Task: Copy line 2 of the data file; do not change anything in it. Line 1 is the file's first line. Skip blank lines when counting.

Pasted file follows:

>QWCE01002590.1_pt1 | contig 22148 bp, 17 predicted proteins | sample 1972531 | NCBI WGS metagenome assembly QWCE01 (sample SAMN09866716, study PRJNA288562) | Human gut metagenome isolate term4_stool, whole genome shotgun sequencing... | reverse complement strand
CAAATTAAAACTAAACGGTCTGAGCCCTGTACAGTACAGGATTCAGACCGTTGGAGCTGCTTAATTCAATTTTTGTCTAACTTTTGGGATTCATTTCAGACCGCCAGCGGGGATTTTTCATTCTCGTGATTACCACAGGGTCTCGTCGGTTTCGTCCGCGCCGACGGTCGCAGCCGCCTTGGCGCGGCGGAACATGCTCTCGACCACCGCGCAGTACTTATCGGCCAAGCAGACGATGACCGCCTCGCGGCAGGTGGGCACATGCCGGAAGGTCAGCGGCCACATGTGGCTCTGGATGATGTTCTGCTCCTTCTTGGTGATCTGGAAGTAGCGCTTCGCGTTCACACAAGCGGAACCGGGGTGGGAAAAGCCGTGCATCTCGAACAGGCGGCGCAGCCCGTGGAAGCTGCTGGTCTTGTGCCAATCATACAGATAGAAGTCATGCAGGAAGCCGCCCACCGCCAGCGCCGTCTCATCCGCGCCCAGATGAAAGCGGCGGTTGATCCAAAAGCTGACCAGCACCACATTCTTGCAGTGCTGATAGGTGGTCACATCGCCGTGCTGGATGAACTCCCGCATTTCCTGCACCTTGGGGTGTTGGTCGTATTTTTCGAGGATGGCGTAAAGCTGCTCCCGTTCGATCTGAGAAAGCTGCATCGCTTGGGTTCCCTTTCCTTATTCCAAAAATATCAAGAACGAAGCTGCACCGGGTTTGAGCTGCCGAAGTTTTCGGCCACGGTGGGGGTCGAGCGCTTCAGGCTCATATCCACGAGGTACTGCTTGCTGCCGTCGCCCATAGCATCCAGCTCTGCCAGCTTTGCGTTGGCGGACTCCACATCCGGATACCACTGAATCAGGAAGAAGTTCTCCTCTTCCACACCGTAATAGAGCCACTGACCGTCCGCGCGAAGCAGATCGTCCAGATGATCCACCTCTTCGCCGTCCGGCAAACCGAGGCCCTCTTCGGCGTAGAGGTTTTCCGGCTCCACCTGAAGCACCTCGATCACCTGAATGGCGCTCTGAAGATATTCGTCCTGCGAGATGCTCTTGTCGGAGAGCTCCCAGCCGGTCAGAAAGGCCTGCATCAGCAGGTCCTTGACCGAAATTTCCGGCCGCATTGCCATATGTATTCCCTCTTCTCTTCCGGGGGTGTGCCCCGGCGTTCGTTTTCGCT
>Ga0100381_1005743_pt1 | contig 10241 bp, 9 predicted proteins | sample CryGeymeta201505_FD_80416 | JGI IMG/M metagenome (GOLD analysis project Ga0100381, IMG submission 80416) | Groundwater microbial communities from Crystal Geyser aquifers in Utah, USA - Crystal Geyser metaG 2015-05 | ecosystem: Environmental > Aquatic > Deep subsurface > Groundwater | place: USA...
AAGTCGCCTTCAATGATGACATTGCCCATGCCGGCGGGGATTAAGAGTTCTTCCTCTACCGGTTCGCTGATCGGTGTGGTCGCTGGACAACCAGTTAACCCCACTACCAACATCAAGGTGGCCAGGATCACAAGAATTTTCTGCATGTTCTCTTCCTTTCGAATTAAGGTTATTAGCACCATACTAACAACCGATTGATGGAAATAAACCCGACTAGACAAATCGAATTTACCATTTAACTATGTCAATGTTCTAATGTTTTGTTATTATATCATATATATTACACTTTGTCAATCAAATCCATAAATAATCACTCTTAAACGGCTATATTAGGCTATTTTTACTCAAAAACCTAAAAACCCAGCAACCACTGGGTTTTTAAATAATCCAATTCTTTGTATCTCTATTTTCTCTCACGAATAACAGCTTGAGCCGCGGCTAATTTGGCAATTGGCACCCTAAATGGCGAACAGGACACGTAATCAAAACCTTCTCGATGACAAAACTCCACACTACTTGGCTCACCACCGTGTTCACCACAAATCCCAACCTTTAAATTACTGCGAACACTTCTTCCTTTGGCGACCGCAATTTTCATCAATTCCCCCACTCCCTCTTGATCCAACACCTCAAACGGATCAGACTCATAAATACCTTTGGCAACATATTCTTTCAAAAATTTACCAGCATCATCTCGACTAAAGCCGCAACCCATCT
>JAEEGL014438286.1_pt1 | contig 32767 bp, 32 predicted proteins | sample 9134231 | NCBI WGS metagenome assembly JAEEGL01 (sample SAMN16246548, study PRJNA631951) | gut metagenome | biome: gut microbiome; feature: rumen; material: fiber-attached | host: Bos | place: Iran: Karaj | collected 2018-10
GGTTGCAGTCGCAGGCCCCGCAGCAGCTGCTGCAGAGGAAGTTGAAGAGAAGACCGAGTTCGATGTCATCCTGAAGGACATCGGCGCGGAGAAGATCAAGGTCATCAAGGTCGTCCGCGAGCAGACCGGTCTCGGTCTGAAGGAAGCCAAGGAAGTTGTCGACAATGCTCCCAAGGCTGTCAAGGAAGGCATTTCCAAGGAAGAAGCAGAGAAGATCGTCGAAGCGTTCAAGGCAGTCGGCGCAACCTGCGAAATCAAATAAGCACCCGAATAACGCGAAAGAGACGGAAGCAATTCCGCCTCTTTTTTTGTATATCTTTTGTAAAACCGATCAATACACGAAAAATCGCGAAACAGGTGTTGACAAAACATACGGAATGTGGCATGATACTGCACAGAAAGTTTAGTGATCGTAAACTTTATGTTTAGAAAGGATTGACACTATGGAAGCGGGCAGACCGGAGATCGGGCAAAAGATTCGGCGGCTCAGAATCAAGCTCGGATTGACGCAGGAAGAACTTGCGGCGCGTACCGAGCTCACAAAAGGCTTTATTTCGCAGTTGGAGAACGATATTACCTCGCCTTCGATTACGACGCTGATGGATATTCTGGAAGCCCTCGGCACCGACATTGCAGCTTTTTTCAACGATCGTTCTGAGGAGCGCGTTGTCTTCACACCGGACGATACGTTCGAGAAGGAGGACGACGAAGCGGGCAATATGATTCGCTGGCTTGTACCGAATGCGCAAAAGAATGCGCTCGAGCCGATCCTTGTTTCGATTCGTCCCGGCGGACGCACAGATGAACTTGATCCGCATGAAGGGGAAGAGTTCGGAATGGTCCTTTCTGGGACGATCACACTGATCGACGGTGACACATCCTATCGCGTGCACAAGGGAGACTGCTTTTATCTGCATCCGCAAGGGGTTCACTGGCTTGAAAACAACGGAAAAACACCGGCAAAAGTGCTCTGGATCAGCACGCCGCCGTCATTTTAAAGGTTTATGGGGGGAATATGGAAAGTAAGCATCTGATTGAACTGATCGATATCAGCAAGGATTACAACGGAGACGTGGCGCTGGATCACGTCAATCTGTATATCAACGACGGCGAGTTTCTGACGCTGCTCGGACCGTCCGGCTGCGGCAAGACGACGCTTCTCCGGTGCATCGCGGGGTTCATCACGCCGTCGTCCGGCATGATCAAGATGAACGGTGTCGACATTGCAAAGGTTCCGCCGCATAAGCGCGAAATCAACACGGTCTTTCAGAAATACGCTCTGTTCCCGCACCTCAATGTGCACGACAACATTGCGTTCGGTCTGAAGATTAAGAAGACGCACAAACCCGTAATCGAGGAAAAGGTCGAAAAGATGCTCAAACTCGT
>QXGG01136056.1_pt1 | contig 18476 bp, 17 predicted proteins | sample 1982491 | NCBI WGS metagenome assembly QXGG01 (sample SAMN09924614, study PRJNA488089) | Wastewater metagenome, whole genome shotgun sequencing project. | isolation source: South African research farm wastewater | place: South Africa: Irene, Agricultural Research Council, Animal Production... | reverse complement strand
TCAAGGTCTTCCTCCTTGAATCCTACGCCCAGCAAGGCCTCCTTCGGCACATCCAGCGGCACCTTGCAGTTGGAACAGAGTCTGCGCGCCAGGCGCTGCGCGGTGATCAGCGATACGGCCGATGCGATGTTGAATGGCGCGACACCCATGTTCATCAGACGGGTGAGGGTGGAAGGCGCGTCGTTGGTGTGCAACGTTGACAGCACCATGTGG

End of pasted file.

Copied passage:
CAAATTAAAACTAAACGGTCTGAGCCCTGTACAGTACAGGATTCAGACCGTTGGAGCTGCTTAATTCAATTTTTGTCTAACTTTTGGGATTCATTTCAGACCGCCAGCGGGGATTTTTCATTCTCGTGATTACCACAGGGTCTCGTCGGTTTCGTCCGCGCCGACGGTCGCAGCCGCCTTGGCGCGGCGGAACATGCTCTCGACCACCGCGCAGTACTTATCGGCCAAGCAGACGATGACCGCCTCGCGGCAGGTGGGCACATGCCGGAAGGTCAGCGGCCACATGTGGCTCTGGATGATGTTCTGCTCCTTCTTGGTGATCTGGAAGTAGCGCTTCGCGTTCACACAAGCGGAACCGGGGTGGGAAAAGCCGTGCATCTCGAACAGGCGGCGCAGCCCGTGGAAGCTGCTGGTCTTGTGCCAATCATACAGATAGAAGTCATGCAGGAAGCCGCCCACCGCCAGCGCCGTCTCATCCGCGCCCAGATGAAAGCGGCGGTTGATCCAAAAGCTGACCAGCACCACATTCTTGCAGTGCTGATAGGTGGTCACATCGCCGTGCTGGATGAACTCCCGCATTTCCTGCACCTTGGGGTGTTGGTCGTATTTTTCGAGGATGGCGTAAAGCTGCTCCCGTTCGATCTGAGAAAGCTGCATCGCTTGGGTTCCCTTTCCTTATTCCAAAAATATCAAGAACGAAGCTGCACCGGGTTTGAGCTGCCGAAGTTTTCGGCCACGGTGGGGGTCGAGCGCTTCAGGCTCATATCCACGAGGTACTGCTTGCTGCCGTCGCCCATAGCATCCAGCTCTGCCAGCTTTGCGTTGGCGGACTCCACATCCGGATACCACTGAATCAGGAAGAAGTTCTCCTCTTCCACACCGTAATAGAGCCACTGACCGTCCGCGCGAAGCAGATCGTCCAGATGATCCACCTCTTCGCCGTCCGGCAAACCGAGGCCCTCTTCGGCGTAGAGGTTTTCCGGCTCCACCTGAAGCACCTCGATCACCTGAATGGCGCTCTGAAGATATTCGTCCTGCGAGATGCTCTTGTCGGAGAGCTCCCAGCCGGTCAGAAAGGCCTGCATCAGCAGGTCCTTGACCGAAATTTCCGGCCGCATTGCCATATGTATTCCCTCTTCTCTTCCGGGGGTGTGCCCCGGCGTTCGTTTTCGCT